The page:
Is Your Training Department Any Good?


285671_D1L1_01“Is your training department any good?”  If you answer in the affirmative, I hope you have several specific reasons why, and if you answered that is does not, I hope you could detail what is missing.  The worst answer possible is that you have no idea if your training department is any good.

Does your training department meet or exceed your needs and expectations, or does it fall short becomes not only an awareness factor, but whether you have a good understanding of what it should be doing for the company.  Having a lot of training classes, or a group of people who seem very busy may be signs of both an effective and an ineffective function.

Four years ago I wrote a book about a process I developed called The Training Physical.  While my intent was to document what is essentially a review of what is working well, what is not working or absent in the function, it became a guide for what every training department should be doing on a basic or minimum level.  Reviewers have commented that while it is full of good reminders, it does not lay out a plan for everything that should be done by the training function.

I am the first to agree with the feedback that it doesn’t address any of what most Fortune 1000 companies achieve.  I felt there was plenty of guides on improving the function from the basic level.  My goal was to illustrate the need for a training function in every company, and that if you are going to run a training department you ought to at least be running a healthy function.  While I wrote it for new training managers to guide them, it has become a sales tool for executives to learn what their training functions should be providing.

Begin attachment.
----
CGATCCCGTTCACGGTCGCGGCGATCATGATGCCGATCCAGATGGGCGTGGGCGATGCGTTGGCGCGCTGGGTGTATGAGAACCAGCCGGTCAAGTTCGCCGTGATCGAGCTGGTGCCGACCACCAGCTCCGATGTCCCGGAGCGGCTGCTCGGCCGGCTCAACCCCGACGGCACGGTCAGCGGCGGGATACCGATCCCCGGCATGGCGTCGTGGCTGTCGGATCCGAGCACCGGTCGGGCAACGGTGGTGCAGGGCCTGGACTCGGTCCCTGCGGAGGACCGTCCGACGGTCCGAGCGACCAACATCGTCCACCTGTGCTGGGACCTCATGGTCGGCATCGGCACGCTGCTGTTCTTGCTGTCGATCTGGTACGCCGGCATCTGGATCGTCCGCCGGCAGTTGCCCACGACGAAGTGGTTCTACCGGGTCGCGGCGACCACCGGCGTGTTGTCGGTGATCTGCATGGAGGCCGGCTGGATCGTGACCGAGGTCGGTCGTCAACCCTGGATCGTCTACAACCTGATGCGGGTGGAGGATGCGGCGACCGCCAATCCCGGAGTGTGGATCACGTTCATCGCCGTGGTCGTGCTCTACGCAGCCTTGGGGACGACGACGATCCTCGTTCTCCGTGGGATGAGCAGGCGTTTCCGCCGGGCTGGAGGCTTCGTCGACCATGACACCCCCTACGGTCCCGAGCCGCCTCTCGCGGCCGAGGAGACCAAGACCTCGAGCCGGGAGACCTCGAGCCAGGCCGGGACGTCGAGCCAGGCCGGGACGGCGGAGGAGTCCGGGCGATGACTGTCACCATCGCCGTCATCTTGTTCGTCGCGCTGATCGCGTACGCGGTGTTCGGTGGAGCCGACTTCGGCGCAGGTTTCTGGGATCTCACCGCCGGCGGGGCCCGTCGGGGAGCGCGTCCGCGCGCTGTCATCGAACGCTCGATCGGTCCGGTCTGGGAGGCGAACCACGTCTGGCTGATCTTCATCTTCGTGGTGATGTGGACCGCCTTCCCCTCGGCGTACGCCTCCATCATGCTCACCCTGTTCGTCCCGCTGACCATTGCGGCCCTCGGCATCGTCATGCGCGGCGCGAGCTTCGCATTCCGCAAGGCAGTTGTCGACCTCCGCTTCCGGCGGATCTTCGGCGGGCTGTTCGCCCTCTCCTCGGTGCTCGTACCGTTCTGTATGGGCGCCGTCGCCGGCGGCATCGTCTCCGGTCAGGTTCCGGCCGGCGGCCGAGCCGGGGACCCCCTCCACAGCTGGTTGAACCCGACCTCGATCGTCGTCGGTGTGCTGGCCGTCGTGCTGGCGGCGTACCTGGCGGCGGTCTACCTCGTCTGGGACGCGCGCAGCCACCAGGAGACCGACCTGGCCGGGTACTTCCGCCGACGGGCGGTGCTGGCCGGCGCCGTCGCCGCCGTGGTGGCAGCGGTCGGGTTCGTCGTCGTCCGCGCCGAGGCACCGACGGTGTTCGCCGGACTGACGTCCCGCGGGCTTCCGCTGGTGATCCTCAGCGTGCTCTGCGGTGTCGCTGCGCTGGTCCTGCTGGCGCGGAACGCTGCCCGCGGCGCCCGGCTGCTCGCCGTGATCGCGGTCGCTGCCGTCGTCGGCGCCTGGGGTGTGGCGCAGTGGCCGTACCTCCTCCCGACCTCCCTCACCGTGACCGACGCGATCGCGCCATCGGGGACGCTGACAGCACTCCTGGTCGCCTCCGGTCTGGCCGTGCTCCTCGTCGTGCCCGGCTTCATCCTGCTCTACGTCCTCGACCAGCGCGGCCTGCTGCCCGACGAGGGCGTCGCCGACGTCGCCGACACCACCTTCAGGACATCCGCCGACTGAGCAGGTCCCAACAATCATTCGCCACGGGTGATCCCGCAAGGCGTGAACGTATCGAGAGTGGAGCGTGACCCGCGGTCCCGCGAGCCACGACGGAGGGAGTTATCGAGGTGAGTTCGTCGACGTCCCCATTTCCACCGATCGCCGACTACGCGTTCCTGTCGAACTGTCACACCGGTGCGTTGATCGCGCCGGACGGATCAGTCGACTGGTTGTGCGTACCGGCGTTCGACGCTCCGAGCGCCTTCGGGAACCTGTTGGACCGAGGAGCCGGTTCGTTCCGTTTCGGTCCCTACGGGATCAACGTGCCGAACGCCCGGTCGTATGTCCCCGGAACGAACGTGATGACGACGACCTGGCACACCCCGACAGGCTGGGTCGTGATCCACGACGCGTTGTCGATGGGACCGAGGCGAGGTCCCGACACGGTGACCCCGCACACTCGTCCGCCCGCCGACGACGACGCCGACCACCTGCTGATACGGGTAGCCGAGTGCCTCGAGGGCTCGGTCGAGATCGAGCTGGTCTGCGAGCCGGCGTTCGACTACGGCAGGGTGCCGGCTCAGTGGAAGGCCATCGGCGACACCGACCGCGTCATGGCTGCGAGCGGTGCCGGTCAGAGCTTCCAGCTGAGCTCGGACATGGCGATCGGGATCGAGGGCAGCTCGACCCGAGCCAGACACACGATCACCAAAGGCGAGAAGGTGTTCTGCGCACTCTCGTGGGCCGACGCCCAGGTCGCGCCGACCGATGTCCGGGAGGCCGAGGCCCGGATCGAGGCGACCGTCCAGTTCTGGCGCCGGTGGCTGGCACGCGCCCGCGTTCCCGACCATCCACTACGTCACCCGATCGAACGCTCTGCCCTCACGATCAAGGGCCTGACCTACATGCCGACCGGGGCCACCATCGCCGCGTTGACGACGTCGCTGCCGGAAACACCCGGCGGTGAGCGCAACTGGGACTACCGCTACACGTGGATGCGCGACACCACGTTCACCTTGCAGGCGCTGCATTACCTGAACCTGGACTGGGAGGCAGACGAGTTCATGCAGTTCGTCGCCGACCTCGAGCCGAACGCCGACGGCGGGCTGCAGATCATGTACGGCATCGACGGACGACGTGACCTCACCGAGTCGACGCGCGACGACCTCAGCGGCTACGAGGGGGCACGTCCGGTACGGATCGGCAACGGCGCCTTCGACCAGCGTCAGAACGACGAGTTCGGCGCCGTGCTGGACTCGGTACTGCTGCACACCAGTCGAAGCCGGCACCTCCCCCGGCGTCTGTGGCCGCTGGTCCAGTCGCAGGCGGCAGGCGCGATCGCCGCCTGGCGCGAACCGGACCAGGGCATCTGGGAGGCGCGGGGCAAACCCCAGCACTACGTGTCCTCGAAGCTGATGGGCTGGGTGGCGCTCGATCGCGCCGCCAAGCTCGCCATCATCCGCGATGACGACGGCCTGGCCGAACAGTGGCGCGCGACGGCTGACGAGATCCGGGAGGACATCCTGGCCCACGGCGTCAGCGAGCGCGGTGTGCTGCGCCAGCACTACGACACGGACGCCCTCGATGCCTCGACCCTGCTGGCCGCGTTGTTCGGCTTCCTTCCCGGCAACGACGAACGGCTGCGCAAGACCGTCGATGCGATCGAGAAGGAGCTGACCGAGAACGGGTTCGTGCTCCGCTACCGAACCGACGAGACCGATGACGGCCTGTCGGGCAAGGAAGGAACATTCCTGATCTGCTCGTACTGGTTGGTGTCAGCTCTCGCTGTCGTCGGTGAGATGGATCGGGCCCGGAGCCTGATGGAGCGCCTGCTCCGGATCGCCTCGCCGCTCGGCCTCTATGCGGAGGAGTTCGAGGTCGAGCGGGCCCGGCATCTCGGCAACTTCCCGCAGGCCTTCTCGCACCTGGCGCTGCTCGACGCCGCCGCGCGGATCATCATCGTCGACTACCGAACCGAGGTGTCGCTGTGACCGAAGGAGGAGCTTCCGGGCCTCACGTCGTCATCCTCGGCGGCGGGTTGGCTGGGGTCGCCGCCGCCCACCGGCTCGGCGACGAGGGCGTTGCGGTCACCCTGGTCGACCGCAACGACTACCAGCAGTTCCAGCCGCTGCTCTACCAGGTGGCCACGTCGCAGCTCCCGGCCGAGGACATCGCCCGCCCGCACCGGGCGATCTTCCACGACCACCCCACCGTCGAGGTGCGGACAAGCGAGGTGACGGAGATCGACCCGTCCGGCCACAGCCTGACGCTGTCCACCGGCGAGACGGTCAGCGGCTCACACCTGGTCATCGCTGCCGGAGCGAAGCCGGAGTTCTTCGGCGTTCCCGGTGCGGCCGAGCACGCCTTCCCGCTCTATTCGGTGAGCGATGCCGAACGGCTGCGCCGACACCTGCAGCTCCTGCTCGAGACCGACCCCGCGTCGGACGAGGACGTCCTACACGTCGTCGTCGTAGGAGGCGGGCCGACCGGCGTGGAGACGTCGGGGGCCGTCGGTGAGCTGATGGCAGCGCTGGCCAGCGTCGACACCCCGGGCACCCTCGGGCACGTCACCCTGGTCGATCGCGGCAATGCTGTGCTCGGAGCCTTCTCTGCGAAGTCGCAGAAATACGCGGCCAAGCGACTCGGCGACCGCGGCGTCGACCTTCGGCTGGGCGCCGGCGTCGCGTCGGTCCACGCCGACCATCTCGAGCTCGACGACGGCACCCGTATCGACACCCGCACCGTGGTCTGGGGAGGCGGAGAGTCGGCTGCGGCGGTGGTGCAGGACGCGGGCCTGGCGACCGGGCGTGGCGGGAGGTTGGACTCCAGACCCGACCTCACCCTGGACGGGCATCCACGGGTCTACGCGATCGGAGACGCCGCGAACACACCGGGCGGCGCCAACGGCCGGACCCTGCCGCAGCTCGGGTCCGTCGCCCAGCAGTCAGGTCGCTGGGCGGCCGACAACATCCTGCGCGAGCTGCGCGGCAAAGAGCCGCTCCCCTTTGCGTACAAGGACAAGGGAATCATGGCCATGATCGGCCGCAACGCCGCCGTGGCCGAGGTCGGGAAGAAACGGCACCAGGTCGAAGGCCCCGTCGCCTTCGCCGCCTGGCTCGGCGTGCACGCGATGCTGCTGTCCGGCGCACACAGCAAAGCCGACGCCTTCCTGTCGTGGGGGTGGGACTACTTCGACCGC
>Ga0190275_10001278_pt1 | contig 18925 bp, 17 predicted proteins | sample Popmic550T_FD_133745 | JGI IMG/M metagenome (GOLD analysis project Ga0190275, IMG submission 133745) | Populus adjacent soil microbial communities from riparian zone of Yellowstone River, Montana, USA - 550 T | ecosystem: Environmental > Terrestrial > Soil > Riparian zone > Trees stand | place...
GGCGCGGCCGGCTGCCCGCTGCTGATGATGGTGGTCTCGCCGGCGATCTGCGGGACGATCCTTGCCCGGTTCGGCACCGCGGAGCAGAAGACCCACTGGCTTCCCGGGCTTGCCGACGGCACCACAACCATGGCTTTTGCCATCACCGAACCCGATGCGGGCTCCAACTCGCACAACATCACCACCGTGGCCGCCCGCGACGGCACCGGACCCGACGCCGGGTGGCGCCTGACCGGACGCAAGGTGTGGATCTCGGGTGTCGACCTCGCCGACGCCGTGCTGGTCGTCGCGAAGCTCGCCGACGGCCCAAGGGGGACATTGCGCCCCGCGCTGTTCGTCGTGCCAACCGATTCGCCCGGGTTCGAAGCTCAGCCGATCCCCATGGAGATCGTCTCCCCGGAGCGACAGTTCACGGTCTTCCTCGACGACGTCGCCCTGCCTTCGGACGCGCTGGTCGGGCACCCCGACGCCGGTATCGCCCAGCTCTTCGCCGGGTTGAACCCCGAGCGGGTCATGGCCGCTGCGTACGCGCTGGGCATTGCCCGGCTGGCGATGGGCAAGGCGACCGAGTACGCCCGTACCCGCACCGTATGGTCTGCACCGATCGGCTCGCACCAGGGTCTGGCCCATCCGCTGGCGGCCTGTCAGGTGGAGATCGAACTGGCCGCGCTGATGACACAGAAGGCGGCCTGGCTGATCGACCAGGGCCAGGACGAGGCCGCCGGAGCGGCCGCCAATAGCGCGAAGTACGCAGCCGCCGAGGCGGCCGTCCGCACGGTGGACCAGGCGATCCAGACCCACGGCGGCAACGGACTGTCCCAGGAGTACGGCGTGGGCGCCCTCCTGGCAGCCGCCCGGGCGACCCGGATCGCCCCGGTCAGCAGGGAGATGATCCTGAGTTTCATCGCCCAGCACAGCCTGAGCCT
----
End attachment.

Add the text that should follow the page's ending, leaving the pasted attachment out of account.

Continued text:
If a CEO can answer that their training function is in good shape, you can bet that most of the time it is.  However, most CEOs are not that involved in training, so they have no idea.  If a CEO is proud of the training function, they understand the purpose, and can readily name off several instances where training makes an impact on the organization.  They know the training team, are involved in promoting training events and programs in person, heck some even train staff themselves.

I’ve had the honor of being a judge for the CLO Magazine’s “Learning Elite Awards” for the past 3 years, and have reviewed some top-notch organizations.  They make the basic level look like just that, the foundation of the building.  And yet, this past year a couple of my applications were not what I expected.  They had not even achieved a basic level, so until they grasp what that looks like they will not be able to grow.  Yet here they were completing an application at the elite end of the spectrum.  They obviously thought that what they were doing was right up there with the best of the best, and yet sadly they were not even meeting minimum standards.

Training impacts employee development.  Employees must be able to perform tasks so the company can achieve results.  Good training has a positive impact and poor training will produce negative results.  The only way to be certain of how good your training is doing is to conduct a 3rd party review, and find out what is working well, what is not, and then fix the problems.

If you are wondering if a Training Physical is something you should schedule, email me at Jim@JKHopkinsConsulting.com to set a time for a complimentary chat by phone.

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